[This issue of Peking Review is from massline.org. Massline.org has kindly given us permission to to place these documents on the MIA. We made only some formatting changes to make them congruent with our style sheets.]

International Communist Movement

Give Priority to the Study of Mao Tse-tung’s Thought

—New Zealand C. P. organ calls on members of the Party to earnestly study
Chairman Mao’s brilliant works—the “three constantly read articles”

[This article is reprinted from Peking Review, Vol. 11, #43, Oct. 25, 1968, pp. 23-24.]

THE New Zealand Communist Review, organ of the New Zealand Communist Party, in a recent article called on all members of the Party to earnestly study Chairman Mao’s brilliant works—the “three constantly read articles.” The article points out that these articles “are the most fundamental works written on the question of the proletarian revolutionary spirit.”

With “the development of Marxism-Leninism to a new stage by Comrade Mao Tse-tung,” the article says, one should give “the necessary priority to the study of the thought of Mao Tse-tung.”

It urges all members of the New Zealand Communist Party to “begin by studying what are known as the ‘three constantly-read articles’ of Comrade Mao—that is, Serve the People, In Memory of Norman Bethune and The Foolish Old Man Who Removed the Mountains.” It adds: “No study of Marxism-Leninism and its highest stage of Comrade Mao’s theories can be of full value unless it is all related to the vital theoretical lessons of the ‘three constantly-read articles’ and unless one constantly returns to them as an orientation in the study of all the works of Comrade Mao.”

The article says that this was done in all branches of the New Zealand Communist Party. Most of them went on to sections of the Quotations From Chairman Mao Tse-tung and then to some of the longer works of Comrade Mao from which the quotations were taken.

It states: In his foreword to the second edition of the Quotations From Chairman Mao Tse-tung, Comrade Lin Piao pointed out that in studying the works of Chairman Mao, one should “strive hard to apply what one is studying.” Without thorough and repeated study of the “three constantly read articles,” it is difficult, if not impossible, to follow this advice. Because in grasping the question of application, the most basic question is to “fight self, repudiate revisionism.” It is impossible to defeat revisionism unless we conduct a persistent and continuous struggle against every manifestatign of self-interest.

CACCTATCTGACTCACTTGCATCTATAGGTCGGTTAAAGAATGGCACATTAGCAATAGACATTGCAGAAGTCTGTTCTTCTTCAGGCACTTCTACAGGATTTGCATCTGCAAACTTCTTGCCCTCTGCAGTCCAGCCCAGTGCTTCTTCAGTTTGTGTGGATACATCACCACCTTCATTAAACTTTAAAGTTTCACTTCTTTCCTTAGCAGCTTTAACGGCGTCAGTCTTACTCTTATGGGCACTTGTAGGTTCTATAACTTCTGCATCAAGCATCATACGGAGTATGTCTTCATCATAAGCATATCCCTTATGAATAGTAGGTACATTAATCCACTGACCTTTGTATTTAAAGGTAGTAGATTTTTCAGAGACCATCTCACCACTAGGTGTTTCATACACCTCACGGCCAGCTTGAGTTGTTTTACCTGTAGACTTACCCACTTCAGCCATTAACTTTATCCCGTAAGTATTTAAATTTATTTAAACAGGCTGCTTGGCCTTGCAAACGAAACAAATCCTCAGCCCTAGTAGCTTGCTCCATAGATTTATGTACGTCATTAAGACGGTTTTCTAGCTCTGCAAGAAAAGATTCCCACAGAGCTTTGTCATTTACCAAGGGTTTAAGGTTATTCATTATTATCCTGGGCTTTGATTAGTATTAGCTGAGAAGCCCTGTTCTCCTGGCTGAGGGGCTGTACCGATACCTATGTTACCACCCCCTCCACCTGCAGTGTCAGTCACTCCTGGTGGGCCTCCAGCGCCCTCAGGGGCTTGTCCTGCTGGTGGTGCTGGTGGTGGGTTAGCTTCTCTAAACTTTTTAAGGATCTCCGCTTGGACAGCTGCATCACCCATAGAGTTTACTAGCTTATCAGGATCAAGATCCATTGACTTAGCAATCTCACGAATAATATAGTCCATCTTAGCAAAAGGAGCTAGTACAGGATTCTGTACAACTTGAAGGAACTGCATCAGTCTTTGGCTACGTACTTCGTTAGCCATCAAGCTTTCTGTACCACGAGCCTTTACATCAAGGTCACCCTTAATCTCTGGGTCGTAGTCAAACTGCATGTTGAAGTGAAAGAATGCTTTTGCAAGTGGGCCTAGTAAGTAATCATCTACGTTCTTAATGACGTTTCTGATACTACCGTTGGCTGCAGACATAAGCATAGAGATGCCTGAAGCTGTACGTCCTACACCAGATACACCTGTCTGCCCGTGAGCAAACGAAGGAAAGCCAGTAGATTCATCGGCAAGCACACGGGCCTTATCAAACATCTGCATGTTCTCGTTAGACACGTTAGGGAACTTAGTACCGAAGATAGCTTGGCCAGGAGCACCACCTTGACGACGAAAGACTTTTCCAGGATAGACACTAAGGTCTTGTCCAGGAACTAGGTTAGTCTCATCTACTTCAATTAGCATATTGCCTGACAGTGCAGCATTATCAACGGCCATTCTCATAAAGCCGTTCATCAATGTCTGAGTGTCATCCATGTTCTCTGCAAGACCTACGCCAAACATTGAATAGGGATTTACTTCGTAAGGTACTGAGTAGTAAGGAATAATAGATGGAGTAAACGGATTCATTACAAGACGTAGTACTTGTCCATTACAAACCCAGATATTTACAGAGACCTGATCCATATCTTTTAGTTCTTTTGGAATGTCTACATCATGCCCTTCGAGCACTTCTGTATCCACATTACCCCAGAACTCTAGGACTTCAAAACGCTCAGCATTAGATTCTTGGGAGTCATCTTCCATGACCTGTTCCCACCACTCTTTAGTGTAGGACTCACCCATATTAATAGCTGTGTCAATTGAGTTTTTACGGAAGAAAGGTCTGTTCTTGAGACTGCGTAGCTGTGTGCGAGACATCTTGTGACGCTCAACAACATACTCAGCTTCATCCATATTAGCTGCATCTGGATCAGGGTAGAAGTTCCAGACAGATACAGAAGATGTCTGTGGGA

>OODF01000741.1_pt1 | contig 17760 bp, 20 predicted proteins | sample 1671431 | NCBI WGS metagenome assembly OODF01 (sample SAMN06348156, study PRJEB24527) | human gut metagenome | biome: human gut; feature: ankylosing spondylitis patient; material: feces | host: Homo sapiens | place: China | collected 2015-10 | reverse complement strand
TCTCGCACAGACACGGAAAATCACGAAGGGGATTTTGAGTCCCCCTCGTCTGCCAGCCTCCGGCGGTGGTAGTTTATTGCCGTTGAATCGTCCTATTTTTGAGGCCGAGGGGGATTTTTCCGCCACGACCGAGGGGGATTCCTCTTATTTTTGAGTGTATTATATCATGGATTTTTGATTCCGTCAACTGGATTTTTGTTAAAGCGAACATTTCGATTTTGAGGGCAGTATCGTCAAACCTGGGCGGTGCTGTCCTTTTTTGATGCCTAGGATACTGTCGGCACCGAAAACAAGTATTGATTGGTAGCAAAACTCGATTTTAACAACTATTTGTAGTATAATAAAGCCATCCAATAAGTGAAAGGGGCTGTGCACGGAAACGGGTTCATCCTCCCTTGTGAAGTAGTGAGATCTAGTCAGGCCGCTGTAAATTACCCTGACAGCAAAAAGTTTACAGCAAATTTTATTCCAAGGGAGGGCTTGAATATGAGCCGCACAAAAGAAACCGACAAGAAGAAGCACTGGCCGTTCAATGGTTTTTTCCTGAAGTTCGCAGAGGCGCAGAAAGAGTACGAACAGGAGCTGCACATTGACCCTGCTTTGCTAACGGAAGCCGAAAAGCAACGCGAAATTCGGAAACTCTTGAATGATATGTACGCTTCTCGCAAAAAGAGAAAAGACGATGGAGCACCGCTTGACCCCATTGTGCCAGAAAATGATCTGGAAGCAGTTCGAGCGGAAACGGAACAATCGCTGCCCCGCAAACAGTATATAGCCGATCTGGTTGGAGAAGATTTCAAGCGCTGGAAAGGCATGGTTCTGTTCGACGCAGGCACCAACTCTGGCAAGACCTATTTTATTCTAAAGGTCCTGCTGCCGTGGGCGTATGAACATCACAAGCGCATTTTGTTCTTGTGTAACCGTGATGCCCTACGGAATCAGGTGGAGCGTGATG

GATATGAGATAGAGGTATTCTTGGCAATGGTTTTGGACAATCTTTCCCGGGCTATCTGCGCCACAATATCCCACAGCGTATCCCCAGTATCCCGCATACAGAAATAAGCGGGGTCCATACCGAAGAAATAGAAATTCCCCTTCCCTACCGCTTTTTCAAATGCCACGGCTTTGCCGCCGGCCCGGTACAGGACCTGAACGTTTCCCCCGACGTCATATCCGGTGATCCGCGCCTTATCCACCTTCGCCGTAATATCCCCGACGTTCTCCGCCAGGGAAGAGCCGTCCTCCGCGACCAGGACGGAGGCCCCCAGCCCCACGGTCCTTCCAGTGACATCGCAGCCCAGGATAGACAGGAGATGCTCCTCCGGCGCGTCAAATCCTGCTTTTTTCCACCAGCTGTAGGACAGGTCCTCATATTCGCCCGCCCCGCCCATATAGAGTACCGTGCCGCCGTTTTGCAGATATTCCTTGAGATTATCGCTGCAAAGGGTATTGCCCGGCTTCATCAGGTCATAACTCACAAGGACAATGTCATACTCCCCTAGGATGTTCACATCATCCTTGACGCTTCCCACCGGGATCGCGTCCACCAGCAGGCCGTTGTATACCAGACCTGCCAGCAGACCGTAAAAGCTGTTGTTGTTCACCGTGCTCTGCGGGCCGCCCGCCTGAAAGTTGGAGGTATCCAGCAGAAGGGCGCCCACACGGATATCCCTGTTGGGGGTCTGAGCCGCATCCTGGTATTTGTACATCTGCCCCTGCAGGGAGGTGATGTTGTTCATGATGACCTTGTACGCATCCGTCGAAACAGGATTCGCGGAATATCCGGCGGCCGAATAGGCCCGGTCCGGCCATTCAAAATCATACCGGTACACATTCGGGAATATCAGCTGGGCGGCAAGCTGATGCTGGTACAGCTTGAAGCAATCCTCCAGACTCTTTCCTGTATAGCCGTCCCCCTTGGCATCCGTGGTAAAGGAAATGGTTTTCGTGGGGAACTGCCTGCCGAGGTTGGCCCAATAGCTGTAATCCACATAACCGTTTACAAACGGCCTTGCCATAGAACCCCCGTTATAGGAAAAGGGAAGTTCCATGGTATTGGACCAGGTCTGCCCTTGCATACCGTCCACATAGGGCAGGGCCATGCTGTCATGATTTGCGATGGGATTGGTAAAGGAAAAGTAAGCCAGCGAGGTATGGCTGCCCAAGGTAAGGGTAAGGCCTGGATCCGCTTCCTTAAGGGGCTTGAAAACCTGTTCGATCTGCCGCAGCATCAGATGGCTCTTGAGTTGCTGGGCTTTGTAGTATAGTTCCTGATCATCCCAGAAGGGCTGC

“We speak of remoulding ourselves. This means getting rid of bourgeois ideology and struggling to adopt a consistently proletarian ideology. What is the criterion? Not what one says in words, but what one does,” the article says.

“The capitalist class will never voluntarily relinquish its position as the ruling class. It has to be overthrown. Similarly, the basic ideology of the ruling class will never give up its dominant position unless it is overthrown,” it stresses.

“The proletarian world outlook of Communists can only be expressed in complete and unswerving devotion to the cause of the working class and its Party. And this cannot be achieved—or maintained, if it is achieved, in the main—unless there is a constant conscious attack on the poison of self-interest which the surrounding ideology of the bourgeoisie is always pressing upon us,” it adds.

“The best weapons for this attack are precisely the ‘three constantly-read articles.’ If one wants to make such a conscious and constant attack on all manifestations of self, then one must be actually ‘constantly reading’ them,” it notes.

The article stresses in conclusion that one’s attitude to the “three constantly-read articles” “shows one’s whole understanding (or lack of it) that the thought of Chairman Mao Tse-tung is ‘Marxism-Leninism of the era in which imperialism is heading for total collapse and socialism is advancing to world-wide victory.’”

Peking Review Index   |  Chinese Communism  |  Selected Works of Mao Tse-tung